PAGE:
Eligible women contributed woman-years from the date they answered the baseline questions about mobile phone use until the date of diagnosis with the tumour or disease of interest, date of death or the end of follow-up, whichever was earliest. In analyses of cancer and CNS tumour outcomes, censoring was done at first cancer or CNS tumour diagnosis at any site: for stroke and ischaemic heart disease censoring was done at first diagnosis of either condition. The last date of follow-up for analyses of tumour incidence was 31 December 2009 for all 10 regions (corresponding to 10 cancer registries), except for the North West (Mersey) region and Scotland, where it was 31 December 2008 (as registrations were incomplete after that date). For vascular disease incidence, hospital admissions data were available in England until 31 March 2008 and in Scotland until 31 December 2008, with follow-up ending on these dates.

All analyses were stratified by quintiles of socioeconomic status (based on the Townsend deprivation index[10]), geographical region of residence (10 regions corresponding to the areas covered by the cancer registries) and age at baseline (<53, 53–55, 56–58, … , 78–80, 80+ years). Analyses were additionally adjusted for height (<160, 160–164.9, ≥165 cm), body mass index (<25, 25–29.9, ≥30 kg/m2), smoking (never, past, current 1–14 cigarettes per day, current ≥15 cigarettes per day), alcohol intake (none, <10, ≥10 g per day), duration of strenuous exercise (<0.5 h, 0.5–1 h, ≥1 h per week) and use of menopausal hormone therapy (never, past, current). For each adjustment and stratification variable, missing values were assigned to a separate category. For analyses of CNS tumours, sensitivity analyses were carried out excluding the first 3 years of follow-up (because pre-clinical disease may affect reporting of mobile phone use, or may cause women to change their mobile phone use) and, separately, excluding women who completed the baseline questionnaire in 1999 or 2000, because the prevalence of use of mobile phones increased rapidly over the next few years; non-users who completed the baseline questionnaire in 1999–2000 were more likely than non-users reporting in 2001–05 to have started to use a mobile phone over the follow-up period to 2009.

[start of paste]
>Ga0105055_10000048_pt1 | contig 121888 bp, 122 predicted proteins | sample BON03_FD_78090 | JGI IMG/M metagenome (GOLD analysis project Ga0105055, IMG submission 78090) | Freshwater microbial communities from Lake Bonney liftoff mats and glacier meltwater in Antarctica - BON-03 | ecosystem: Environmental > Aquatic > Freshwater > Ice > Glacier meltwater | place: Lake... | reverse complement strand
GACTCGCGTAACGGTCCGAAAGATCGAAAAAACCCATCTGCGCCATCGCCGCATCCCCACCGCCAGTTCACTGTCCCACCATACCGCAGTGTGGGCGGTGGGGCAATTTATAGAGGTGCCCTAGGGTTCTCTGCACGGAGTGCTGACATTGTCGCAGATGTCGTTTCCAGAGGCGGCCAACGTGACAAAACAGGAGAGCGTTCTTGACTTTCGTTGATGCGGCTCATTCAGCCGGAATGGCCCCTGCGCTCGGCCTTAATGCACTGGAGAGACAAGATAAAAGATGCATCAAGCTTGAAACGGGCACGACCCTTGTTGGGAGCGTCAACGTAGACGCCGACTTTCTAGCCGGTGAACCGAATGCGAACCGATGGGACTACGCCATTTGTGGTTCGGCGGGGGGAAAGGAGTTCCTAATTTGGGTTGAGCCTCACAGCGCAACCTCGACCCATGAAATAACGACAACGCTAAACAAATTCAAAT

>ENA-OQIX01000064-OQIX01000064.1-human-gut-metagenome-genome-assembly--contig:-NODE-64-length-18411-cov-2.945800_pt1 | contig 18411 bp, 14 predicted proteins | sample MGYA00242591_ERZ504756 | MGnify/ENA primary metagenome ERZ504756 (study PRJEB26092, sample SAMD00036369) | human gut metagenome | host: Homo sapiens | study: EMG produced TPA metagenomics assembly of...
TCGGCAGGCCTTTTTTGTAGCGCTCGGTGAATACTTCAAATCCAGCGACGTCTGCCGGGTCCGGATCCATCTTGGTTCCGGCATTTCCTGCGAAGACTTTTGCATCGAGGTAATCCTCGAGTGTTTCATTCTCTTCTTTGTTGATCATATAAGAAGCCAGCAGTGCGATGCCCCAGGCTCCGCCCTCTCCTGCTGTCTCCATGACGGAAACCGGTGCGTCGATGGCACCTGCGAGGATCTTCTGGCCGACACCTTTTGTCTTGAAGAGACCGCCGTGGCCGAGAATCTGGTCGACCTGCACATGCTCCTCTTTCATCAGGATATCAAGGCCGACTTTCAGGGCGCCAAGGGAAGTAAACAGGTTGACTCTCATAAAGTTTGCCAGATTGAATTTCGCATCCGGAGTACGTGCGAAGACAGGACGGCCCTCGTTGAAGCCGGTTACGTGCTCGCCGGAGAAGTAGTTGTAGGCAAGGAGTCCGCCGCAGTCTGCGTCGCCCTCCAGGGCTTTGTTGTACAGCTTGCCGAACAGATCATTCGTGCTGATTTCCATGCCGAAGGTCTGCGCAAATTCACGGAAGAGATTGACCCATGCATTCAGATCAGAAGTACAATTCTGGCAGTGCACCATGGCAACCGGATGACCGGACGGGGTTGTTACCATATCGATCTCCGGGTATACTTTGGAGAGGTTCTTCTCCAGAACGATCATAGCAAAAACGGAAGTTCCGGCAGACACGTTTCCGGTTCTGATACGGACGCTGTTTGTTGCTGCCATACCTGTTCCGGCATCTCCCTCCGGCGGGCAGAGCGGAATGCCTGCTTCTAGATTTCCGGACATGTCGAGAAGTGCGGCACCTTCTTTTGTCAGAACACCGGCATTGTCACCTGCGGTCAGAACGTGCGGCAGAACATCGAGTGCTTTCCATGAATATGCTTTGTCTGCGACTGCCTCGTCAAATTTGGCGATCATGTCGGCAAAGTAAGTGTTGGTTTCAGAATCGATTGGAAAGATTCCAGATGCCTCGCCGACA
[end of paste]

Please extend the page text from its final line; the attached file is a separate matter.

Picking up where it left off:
Where summary estimates are given combining our results with those from the Danish prospective study of mobile phone use,[4,5,11] study-specific results were combined using the method of inverse variance least squares.

National trends in the incidence of acoustic neuroma (ICD-10 code D33.3) in England were examined for the years from 1998 to 2008 by calculating annual age-standardized incidence rates per 100 000 men and women aged 20–79 years, using data on tumour incidence and population estimates from the Office for National Statistics.[12] All analyses were performed using Stata version 12.0.